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Mad Money Mailbag: A Slippery Oil Play

A listener learns why royalty trusts may not be the best oil buys.

Editor's note: The following are questions received from viewers of "Mad Money," seen every day at 6 p.m. EDT on CNBC.

When you talk about oil stocks, you generally differentiate between service companies, drillers and the integrateds. What about the royalty trusts and their high dividends? Are they a safe income play?-- Don from Connecticut

James J. Cramer:

Yes and no. These stocks, such as

BP Prudhoe Bay

(BPT) - Get BP Prudhoe Bay Royalty Trust Report


San Juan Basin

(SJT) - Get San Juan Basin Royalty Trust Report

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pay out hefty dividend yields, but the current payments may not be sustainable. The companies generally pay out a fixed portion of their earnings as dividends and have a fixed amount of assets.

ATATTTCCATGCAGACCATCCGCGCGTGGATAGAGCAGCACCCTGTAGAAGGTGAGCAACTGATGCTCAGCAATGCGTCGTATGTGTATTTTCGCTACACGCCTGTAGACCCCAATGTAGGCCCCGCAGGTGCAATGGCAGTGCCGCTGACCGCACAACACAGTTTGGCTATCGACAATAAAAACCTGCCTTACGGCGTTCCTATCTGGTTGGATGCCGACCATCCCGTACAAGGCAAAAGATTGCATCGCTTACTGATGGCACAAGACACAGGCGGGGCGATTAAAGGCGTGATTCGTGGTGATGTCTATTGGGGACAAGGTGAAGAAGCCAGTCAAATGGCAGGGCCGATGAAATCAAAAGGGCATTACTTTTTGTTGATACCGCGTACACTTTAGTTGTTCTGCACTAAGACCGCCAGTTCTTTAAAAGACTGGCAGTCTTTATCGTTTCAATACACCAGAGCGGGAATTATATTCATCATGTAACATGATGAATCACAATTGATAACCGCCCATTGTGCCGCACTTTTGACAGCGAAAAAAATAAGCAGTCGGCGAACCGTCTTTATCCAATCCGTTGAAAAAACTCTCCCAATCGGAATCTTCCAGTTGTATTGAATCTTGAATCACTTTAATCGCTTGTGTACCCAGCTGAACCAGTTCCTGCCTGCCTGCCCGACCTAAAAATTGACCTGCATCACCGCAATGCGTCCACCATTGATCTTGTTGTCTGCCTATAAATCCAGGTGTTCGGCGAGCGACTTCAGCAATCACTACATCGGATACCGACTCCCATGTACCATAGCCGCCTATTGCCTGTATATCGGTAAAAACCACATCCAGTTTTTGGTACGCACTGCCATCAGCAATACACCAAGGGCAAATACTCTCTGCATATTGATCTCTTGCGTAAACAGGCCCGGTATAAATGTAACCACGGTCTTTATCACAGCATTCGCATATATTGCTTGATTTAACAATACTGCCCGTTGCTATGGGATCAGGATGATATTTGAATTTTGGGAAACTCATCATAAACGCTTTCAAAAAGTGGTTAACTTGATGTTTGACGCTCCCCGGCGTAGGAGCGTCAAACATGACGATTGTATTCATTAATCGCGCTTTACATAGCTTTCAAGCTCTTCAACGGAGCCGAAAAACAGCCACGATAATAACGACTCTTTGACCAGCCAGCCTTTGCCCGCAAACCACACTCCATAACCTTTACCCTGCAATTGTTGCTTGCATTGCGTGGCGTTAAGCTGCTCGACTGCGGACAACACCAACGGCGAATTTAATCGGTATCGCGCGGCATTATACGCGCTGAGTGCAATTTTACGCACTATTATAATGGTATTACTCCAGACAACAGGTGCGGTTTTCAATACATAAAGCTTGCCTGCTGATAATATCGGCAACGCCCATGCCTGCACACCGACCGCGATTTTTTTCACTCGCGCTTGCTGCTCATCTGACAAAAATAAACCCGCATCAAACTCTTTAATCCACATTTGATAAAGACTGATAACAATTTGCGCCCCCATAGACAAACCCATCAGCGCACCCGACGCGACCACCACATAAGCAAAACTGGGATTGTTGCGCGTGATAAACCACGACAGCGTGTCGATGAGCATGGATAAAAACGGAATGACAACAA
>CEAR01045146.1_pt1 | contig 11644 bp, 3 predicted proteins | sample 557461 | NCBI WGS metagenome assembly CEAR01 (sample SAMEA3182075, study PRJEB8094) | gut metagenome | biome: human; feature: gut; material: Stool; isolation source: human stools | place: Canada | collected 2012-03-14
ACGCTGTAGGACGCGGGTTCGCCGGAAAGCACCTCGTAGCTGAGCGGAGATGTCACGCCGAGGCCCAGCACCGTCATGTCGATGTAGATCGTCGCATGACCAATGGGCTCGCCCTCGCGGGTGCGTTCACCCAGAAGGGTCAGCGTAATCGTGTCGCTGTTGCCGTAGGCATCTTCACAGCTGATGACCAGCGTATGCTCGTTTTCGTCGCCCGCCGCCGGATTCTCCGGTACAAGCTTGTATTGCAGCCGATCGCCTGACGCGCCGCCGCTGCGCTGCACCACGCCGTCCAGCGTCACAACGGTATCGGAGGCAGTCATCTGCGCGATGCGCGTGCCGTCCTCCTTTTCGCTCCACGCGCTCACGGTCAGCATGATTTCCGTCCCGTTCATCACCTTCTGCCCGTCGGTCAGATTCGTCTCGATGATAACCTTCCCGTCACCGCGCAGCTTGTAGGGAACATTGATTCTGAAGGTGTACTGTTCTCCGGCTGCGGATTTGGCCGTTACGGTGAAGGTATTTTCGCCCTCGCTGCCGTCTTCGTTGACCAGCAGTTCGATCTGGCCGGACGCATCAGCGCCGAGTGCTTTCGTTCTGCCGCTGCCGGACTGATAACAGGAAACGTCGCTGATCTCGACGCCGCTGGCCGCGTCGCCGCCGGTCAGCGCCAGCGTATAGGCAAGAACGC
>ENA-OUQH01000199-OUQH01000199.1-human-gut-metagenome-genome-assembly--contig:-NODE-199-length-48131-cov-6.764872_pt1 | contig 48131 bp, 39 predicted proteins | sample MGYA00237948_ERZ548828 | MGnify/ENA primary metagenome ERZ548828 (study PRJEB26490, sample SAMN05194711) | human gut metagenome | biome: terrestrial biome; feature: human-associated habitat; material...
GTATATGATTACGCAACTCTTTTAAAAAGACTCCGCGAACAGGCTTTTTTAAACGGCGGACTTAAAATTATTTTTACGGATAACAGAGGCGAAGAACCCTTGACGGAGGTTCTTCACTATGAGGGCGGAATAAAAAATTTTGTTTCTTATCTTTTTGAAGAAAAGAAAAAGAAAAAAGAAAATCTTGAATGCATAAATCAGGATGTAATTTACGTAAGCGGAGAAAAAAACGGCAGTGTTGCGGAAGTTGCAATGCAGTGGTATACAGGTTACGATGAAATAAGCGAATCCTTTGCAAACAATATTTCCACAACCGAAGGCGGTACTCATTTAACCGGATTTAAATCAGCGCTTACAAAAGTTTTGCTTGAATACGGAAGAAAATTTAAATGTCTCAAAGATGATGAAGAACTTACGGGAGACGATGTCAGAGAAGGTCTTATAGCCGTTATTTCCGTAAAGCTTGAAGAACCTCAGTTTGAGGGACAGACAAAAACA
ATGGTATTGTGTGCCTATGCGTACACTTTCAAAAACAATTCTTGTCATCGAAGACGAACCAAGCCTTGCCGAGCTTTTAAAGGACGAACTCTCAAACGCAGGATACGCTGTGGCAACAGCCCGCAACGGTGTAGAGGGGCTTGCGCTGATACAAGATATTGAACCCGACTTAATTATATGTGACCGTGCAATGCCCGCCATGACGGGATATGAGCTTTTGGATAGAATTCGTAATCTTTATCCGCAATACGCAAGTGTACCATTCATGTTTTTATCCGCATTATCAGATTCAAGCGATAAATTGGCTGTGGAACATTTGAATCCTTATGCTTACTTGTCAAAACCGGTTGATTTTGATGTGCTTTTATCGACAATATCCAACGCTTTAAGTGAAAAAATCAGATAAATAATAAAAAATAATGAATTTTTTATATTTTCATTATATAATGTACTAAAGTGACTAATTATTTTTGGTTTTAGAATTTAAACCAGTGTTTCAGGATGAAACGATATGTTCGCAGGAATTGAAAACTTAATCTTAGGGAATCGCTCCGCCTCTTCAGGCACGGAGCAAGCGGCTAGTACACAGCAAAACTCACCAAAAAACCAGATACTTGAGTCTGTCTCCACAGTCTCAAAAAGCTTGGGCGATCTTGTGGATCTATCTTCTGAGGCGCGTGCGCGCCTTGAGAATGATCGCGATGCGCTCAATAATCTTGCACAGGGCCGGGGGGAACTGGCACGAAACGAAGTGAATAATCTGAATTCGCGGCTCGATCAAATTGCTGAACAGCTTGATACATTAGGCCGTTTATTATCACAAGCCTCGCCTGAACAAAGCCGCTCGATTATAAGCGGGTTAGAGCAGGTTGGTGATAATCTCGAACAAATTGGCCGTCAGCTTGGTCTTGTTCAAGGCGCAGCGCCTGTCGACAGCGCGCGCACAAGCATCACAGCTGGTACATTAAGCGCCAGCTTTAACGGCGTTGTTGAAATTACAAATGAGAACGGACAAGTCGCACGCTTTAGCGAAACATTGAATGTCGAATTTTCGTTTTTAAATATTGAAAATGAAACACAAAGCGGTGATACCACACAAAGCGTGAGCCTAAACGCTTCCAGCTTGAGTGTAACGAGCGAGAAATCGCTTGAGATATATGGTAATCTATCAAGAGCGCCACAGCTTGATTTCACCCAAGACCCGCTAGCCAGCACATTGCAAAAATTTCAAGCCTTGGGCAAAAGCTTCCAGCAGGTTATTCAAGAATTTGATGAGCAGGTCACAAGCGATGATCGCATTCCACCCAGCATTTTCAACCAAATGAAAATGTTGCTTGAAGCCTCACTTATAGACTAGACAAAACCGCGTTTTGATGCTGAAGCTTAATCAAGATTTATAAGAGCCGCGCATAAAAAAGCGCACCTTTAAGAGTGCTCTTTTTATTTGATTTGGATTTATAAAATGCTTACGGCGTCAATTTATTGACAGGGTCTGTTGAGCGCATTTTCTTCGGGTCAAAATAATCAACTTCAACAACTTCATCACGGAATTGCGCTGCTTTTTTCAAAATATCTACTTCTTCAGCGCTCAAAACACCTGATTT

Ultimately, the trust will run out of oil or natural gas and the stock will be worth nothing. Before this happens, most trusts usually sell new shares to purchase new land and drilling rights, even though it dilutes existing shareholders.

The trusts can be a good investment, but just make sure you understand how they work first. Remember that a 10% dividend is not so attractive if the underlying stock happens to fall 15% over the course of a year.

Does using a market order cost more? Can I save trading commissions by using limit orders?-- Brent from California

James J. Cramer:

No. Most brokers these days charge the same amount for both kinds of trades. And if there is a difference, the market order is generally cheaper.

Want more Cramer? Check out Jim's rules and commandments for investing from his latest book by

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